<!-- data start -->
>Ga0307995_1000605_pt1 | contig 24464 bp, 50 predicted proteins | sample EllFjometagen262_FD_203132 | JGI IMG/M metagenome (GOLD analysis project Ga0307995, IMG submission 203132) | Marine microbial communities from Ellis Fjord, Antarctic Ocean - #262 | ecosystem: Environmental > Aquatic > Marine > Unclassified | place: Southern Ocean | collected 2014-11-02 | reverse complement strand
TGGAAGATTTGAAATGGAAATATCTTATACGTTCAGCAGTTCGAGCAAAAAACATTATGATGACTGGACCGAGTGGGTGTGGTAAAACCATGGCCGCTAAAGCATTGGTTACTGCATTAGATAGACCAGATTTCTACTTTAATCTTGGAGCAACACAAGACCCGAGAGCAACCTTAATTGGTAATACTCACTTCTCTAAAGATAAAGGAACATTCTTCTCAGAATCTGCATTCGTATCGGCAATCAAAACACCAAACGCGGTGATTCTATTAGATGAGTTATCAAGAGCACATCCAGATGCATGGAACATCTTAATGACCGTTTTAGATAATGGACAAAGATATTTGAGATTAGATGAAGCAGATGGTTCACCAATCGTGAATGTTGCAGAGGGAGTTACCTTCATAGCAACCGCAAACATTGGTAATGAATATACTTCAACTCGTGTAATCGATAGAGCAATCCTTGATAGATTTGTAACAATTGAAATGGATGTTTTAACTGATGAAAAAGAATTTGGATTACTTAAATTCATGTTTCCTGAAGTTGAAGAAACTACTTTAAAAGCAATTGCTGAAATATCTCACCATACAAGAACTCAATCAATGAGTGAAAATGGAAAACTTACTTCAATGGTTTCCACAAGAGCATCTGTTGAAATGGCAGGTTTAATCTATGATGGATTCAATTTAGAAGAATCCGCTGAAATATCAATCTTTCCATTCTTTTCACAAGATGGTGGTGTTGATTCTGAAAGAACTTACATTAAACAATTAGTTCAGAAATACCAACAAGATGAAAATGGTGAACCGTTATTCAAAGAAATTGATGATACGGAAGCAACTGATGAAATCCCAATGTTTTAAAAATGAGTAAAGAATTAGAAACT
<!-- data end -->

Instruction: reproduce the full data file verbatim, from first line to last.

>Ga0307995_1000605_pt1 | contig 24464 bp, 50 predicted proteins | sample EllFjometagen262_FD_203132 | JGI IMG/M metagenome (GOLD analysis project Ga0307995, IMG submission 203132) | Marine microbial communities from Ellis Fjord, Antarctic Ocean - #262 | ecosystem: Environmental > Aquatic > Marine > Unclassified | place: Southern Ocean | collected 2014-11-02 | reverse complement strand
TGGAAGATTTGAAATGGAAATATCTTATACGTTCAGCAGTTCGAGCAAAAAACATTATGATGACTGGACCGAGTGGGTGTGGTAAAACCATGGCCGCTAAAGCATTGGTTACTGCATTAGATAGACCAGATTTCTACTTTAATCTTGGAGCAACACAAGACCCGAGAGCAACCTTAATTGGTAATACTCACTTCTCTAAAGATAAAGGAACATTCTTCTCAGAATCTGCATTCGTATCGGCAATCAAAACACCAAACGCGGTGATTCTATTAGATGAGTTATCAAGAGCACATCCAGATGCATGGAACATCTTAATGACCGTTTTAGATAATGGACAAAGATATTTGAGATTAGATGAAGCAGATGGTTCACCAATCGTGAATGTTGCAGAGGGAGTTACCTTCATAGCAACCGCAAACATTGGTAATGAATATACTTCAACTCGTGTAATCGATAGAGCAATCCTTGATAGATTTGTAACAATTGAAATGGATGTTTTAACTGATGAAAAAGAATTTGGATTACTTAAATTCATGTTTCCTGAAGTTGAAGAAACTACTTTAAAAGCAATTGCTGAAATATCTCACCATACAAGAACTCAATCAATGAGTGAAAATGGAAAACTTACTTCAATGGTTTCCACAAGAGCATCTGTTGAAATGGCAGGTTTAATCTATGATGGATTCAATTTAGAAGAATCCGCTGAAATATCAATCTTTCCATTCTTTTCACAAGATGGTGGTGTTGATTCTGAAAGAACTTACATTAAACAATTAGTTCAGAAATACCAACAAGATGAAAATGGTGAACCGTTATTCAAAGAAATTGATGATACGGAAGCAACTGATGAAATCCCAATGTTTTAAAAATGAGTAAAGAATTAGAAACT